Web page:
NIXsolutions: Adobe Explained Why It Refused to Take over Figma

Adobe’s $20 billion endeavor to acquire Figma, a cloud-based design platform, has hit a roadblock as European regulators’ concerns regarding potential competition issues led to the deal’s withdrawal. Dana Rao, Adobe’s General Counsel, revealed that despite efforts, they failed to convince European authorities that the acquisition wouldn’t negatively impact market competition.

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Regulatory Concerns in EU and UK

The European Commission and UK’s Competition and Markets Authority (CMA) raised substantial doubts about the deal’s implications. The European Commission expressed worries that the acquisition might significantly diminish competition on a global scale. Concurrently, the CMA blocked the deal, fearing it could stifle innovation within the software realm, particularly among digital designers in Great Britain.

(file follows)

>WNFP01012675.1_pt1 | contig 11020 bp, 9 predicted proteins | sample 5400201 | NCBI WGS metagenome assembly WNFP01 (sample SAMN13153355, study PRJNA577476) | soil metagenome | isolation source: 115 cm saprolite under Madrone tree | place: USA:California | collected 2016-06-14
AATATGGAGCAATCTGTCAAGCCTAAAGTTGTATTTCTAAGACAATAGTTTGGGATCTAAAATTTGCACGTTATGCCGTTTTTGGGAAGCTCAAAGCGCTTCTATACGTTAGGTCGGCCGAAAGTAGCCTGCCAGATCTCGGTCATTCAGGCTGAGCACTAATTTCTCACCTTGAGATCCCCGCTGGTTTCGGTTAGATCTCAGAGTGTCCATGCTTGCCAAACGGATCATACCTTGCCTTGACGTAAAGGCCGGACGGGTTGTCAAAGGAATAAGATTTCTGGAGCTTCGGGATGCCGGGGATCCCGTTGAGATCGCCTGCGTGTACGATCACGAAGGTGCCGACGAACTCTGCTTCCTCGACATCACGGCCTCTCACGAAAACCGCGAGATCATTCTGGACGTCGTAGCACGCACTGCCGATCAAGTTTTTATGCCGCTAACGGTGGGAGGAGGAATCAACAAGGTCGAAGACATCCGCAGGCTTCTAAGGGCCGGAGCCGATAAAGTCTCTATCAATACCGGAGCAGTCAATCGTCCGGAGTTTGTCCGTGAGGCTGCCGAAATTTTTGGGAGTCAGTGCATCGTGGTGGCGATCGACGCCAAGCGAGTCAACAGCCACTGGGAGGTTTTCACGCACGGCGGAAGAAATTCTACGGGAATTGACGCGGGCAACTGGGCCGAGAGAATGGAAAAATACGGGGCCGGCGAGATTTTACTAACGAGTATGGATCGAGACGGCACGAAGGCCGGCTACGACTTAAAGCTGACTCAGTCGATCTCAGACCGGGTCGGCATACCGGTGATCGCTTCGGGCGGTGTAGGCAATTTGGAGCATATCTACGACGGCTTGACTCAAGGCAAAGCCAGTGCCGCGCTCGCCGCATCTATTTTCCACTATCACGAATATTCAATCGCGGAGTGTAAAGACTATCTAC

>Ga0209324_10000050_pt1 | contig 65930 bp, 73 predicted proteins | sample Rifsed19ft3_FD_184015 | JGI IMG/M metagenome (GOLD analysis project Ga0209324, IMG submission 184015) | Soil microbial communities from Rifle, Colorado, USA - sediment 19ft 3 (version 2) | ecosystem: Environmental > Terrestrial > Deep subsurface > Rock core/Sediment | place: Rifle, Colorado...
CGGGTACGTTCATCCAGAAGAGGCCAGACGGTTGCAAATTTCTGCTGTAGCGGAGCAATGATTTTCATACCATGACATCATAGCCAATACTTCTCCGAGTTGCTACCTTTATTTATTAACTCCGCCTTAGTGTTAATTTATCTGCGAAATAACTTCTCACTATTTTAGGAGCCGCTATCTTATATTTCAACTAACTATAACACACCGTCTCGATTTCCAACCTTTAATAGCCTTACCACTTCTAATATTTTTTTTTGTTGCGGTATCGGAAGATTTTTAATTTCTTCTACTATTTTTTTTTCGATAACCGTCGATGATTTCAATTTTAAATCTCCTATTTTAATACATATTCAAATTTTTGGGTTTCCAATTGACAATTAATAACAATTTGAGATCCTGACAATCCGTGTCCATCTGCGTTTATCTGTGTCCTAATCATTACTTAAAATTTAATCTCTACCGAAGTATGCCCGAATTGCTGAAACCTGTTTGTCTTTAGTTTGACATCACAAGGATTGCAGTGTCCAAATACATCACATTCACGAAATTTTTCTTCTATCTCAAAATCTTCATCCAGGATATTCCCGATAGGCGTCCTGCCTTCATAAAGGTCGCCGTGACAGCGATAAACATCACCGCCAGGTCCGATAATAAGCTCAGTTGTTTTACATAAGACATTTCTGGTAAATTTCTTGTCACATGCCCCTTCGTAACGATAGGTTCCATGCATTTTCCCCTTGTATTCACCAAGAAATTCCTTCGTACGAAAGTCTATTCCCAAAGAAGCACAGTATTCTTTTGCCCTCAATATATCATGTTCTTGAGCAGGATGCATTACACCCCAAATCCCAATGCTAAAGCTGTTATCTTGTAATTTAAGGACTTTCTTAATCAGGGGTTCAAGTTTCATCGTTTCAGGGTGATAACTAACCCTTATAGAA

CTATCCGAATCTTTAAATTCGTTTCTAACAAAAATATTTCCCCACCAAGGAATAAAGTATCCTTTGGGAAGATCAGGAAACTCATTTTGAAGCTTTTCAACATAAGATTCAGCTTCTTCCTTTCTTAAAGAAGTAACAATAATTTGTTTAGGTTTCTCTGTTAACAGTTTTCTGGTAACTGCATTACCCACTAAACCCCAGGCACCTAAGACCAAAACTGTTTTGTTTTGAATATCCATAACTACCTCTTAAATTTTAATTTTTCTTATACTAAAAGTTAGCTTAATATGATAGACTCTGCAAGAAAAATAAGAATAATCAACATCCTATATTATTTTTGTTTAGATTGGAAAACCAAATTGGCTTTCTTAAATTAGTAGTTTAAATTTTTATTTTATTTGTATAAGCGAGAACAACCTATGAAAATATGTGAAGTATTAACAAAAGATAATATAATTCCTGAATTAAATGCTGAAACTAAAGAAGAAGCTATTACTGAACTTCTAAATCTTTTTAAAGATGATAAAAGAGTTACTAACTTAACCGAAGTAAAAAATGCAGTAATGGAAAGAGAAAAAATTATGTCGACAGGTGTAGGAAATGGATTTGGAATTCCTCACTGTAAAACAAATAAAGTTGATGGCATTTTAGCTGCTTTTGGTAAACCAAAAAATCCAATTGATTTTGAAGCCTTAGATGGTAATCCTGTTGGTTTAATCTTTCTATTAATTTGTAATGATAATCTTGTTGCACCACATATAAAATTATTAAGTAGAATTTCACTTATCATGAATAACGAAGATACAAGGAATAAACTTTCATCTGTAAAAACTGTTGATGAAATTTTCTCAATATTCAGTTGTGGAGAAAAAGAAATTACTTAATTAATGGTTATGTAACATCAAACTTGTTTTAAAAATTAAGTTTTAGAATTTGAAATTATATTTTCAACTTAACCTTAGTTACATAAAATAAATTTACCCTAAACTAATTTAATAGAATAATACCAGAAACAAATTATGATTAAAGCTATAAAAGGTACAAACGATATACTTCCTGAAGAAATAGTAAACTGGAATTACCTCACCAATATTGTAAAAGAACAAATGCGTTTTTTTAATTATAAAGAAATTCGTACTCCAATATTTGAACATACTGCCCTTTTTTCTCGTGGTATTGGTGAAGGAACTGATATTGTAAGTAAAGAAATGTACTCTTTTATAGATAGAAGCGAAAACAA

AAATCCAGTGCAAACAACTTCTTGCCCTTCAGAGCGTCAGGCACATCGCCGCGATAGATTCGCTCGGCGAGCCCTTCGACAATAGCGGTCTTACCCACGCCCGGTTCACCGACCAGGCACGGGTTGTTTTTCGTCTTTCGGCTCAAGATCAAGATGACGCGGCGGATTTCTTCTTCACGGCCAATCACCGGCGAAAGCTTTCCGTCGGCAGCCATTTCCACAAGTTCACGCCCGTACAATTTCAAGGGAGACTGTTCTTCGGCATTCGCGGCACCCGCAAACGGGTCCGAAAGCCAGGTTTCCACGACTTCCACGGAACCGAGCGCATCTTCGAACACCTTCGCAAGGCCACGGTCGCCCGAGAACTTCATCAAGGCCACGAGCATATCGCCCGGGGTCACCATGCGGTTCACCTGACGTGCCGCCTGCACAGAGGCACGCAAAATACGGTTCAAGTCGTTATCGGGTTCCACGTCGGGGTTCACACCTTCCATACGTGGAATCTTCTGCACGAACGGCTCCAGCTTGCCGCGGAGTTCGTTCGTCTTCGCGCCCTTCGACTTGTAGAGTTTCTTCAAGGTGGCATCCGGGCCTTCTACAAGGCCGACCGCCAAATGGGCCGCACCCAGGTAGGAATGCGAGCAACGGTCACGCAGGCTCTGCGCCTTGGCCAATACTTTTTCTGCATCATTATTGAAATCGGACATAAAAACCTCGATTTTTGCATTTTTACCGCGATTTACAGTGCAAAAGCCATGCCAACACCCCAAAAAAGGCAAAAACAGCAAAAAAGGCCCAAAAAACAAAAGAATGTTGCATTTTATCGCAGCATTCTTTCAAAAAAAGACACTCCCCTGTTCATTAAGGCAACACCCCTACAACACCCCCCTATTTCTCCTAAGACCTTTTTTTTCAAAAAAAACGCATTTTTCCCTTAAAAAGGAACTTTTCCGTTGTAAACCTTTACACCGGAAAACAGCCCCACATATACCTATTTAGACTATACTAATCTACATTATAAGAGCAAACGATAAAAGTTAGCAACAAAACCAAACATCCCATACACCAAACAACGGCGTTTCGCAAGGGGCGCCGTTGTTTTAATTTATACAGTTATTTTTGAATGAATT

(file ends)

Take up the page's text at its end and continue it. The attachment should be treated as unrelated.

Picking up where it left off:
Adobe’s Defense and Stance

In defense, Adobe maintained there was no overlap in their client base with Figma and asserted the absence of complaints from competitors or clients regarding the acquisition—though this contradicts opinions from Figma users. Rao highlighted that the companies weren’t direct competitors as Adobe’s Figma-like product, Adobe XD, failed to compete effectively.

Antitrust Scrutiny and Conclusion

Rao highlighted regulators’ focus on new antitrust doctrines emphasizing future competition’s pivotal role in assessments. Despite Adobe and Figma’s scrutiny of regulatory concerns, they concluded it wasn’t viable to continue contesting the deal. Rao summarized regulators’ stance, stating that refraining from the deal was the only way to avert potential future competition issues, adds NIXsolutions.

Additionally, Rao differentiated Adobe’s situation from Microsoft’s successful acquisition of Activision Blizzard, suggesting it couldn’t serve as a direct precedent in their legal dispute with the CMA.